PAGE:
Local artist immortalizes past Olympians
||July 8, 2005|
Turner Valley artist Gordon Milne is making his dream come true
while immortalizing former Canadian Olympians.
Milne has entered a unique partnership with the Canadian Sport
Centre (CSC) in Calgary to help raise funds for Canadian amateur
athletes while at the same time giving some well deserved notoriety to
past Canadian Olympic heroes.
"I am thrilled all to pieces to even be associated with these
people," said Milne during an interview at his Turner Valley
home. "The relationship between the arts and sport seems like a big
gap, but really, they are very similar."
The CSC project will endeavour to show just how similar they are.
Milne has been commissioned to complete between 15 and 20 portraits
of former Canadian Olympians. The huge portraits (62 inches by 48
inches) will be purchased by corporations for $15,000 and the funds
will go to support Canadian amateur athletes. Once the collection is
complete, the corporations will donate the portraits back to CSC and
the complete collection will tour Canada. In addition, it is hoped the
project will be featured at the 2010 Winter Olympics in Vancouver.
The first four portraits will be unveiled at a special media
conference today (Wednesday) at Banker's Hall in Calgary.
"This is a really special, classy program, " said Colin Young of
CSC. "It is art work that is so unique."
Milne's portraits are not sports pictures.
They offer a vibrant insight into the athlete's personality, the
athlete's soul - a boxer's dark desires or a speed skater's fiery
Milne admits, he is not a realist.
"I have always been attracted to stained glass," he said of his
unmistakable works. "I break the person down into shapes and colour
and every colour reflects off the colour next to it. It is
manipulating colour and if it all works it gives the portrait a real
brilliance and captures the personality of the person I am painting."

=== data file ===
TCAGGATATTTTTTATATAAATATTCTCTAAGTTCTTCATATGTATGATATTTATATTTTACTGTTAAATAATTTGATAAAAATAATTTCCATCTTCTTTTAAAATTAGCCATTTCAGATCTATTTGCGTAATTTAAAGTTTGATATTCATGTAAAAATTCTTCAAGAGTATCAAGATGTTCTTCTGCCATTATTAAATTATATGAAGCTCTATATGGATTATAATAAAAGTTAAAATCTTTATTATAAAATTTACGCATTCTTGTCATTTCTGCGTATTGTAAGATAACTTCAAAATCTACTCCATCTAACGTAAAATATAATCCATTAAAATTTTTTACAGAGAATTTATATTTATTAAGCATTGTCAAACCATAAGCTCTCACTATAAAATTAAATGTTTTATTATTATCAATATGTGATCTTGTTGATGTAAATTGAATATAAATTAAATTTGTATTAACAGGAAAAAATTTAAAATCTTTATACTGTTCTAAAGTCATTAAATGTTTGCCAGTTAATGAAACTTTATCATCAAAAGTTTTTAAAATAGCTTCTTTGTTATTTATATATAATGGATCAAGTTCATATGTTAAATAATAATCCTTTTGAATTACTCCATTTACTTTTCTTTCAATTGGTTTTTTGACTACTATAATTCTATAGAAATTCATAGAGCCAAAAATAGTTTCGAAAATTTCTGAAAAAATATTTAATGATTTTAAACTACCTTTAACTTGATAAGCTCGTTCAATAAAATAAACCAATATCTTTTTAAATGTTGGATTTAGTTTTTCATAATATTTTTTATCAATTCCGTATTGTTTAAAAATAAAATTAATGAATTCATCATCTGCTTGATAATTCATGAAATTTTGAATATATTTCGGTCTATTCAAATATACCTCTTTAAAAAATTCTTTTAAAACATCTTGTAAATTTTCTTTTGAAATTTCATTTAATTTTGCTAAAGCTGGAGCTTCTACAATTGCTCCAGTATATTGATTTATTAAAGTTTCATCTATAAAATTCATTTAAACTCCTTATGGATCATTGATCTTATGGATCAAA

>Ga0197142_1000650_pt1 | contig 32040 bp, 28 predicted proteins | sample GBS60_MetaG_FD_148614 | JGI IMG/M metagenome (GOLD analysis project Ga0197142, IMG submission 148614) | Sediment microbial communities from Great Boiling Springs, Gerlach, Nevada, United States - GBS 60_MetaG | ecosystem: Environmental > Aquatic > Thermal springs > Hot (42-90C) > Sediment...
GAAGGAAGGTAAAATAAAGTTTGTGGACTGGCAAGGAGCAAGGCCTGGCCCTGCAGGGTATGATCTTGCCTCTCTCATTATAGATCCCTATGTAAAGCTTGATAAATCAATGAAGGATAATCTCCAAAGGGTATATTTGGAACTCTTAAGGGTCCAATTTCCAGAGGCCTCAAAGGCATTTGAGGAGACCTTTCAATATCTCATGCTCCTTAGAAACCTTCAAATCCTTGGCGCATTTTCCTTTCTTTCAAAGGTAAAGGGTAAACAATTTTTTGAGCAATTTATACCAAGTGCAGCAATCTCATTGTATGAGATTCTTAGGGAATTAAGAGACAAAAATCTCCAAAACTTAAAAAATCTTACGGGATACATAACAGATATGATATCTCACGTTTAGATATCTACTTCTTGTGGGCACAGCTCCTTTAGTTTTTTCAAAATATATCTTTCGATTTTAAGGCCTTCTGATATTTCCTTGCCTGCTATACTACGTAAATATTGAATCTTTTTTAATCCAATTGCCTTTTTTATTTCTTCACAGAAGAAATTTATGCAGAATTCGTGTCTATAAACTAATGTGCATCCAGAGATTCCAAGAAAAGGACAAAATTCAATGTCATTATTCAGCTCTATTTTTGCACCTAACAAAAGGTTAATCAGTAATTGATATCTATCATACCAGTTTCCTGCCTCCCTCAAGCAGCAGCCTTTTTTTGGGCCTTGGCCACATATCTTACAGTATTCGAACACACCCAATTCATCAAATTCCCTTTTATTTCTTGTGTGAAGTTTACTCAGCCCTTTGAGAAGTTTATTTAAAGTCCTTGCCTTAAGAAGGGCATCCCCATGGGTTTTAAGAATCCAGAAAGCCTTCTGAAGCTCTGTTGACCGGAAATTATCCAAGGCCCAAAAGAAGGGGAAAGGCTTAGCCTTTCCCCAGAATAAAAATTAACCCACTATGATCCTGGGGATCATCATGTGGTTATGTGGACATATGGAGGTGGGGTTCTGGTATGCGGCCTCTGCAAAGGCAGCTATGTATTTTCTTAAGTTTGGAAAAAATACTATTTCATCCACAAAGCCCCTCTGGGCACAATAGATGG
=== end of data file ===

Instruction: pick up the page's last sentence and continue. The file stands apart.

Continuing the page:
Milne idolized Canada's world class amateur athletes and has always
been impressed by their commitment and dedication.
A few years ago Milne approached boxer Willie DeWitt about doing a
portrait of the Olympic silver medalist. Once it was complete, DeWitt
was so impressed he suggested Milne do other athletes and spoke to his
friend decathlete Michael Smith.
"Gordon Milne's paintings of Canadian athletes evoke such positive
memories by capturing the essence and personalities of his subjects,"
said DeWitt on the CSC website.
After completing a portrait of DeWitt and garnering the support of
Smith, the project began to blossom and CSC jumped on board.
"We liked Gordon's passion and he likes authentic Olympians - they
have made an impact on him," said Young.
To date, Milne has completed four portraits including DeWitt,
Smith, Silken Laumann and Catriona Lemay Doan.
"Everyone recognizes the merit of this project," commented
Young. "This is an opportunity to grab a piece of history. This is a
tribute to these athletes and a good reminder to people who these
One of the reasons Milne was so passionate about the project was an
opportunity to praise some of Canada's forgotten athletic heroes
through his art.
"In Canada people don't even know who these people are," said Milne
with a hint of frustration in his voice.
"If they were American they would be heroes. These athletes have
done incredible things and they get little recognition - people
"What is frustrating is we cry for more podium finishes (at the
Olympics), but we don't even remember those who already have."
Three-time Olympian Diane Jones Konihowski said Milne's artwork
will shine a light on the achievements of Canada's past Olympians.
"Canadian artist Gordon Milne has blended his passion for athletic
achievement with his passion for creating works of art by celebrating
Olympic excellence through his own unique and colourful paintings of
Canadian athletes," she said. "The cause is worthy - the portrait is
A list of potential subjects for future portraits has been
established and it does not include the likes of Jarome Iginla, Mario
Lemieux or Steve Nash.
Young and Milne both said the agonized over the list of athletes,
but agreed they wanted to focus on true Olympic athletes.
Young said if a corporate sponsor requested a portrait of Iginla
they would not say no, but they are hoping to promote amateur
The list includes Kurt Browning, Ken Read, Gaeten Boucher, Mark
Tewksbury, Ian Miller, Miriam Bedard, Donovan Bailey and several
"The Crazy Canucks rode around Europe in VW bus going as fast as
they could," said Milne. "Canadians didn't even know who they were,
but the rest of the world did."
Through Milne's artwork Canadians will be given a refreshing
insight into Canada's past Olympic heroes.
To view the collection visit www.canadiansportcentre.com/heroes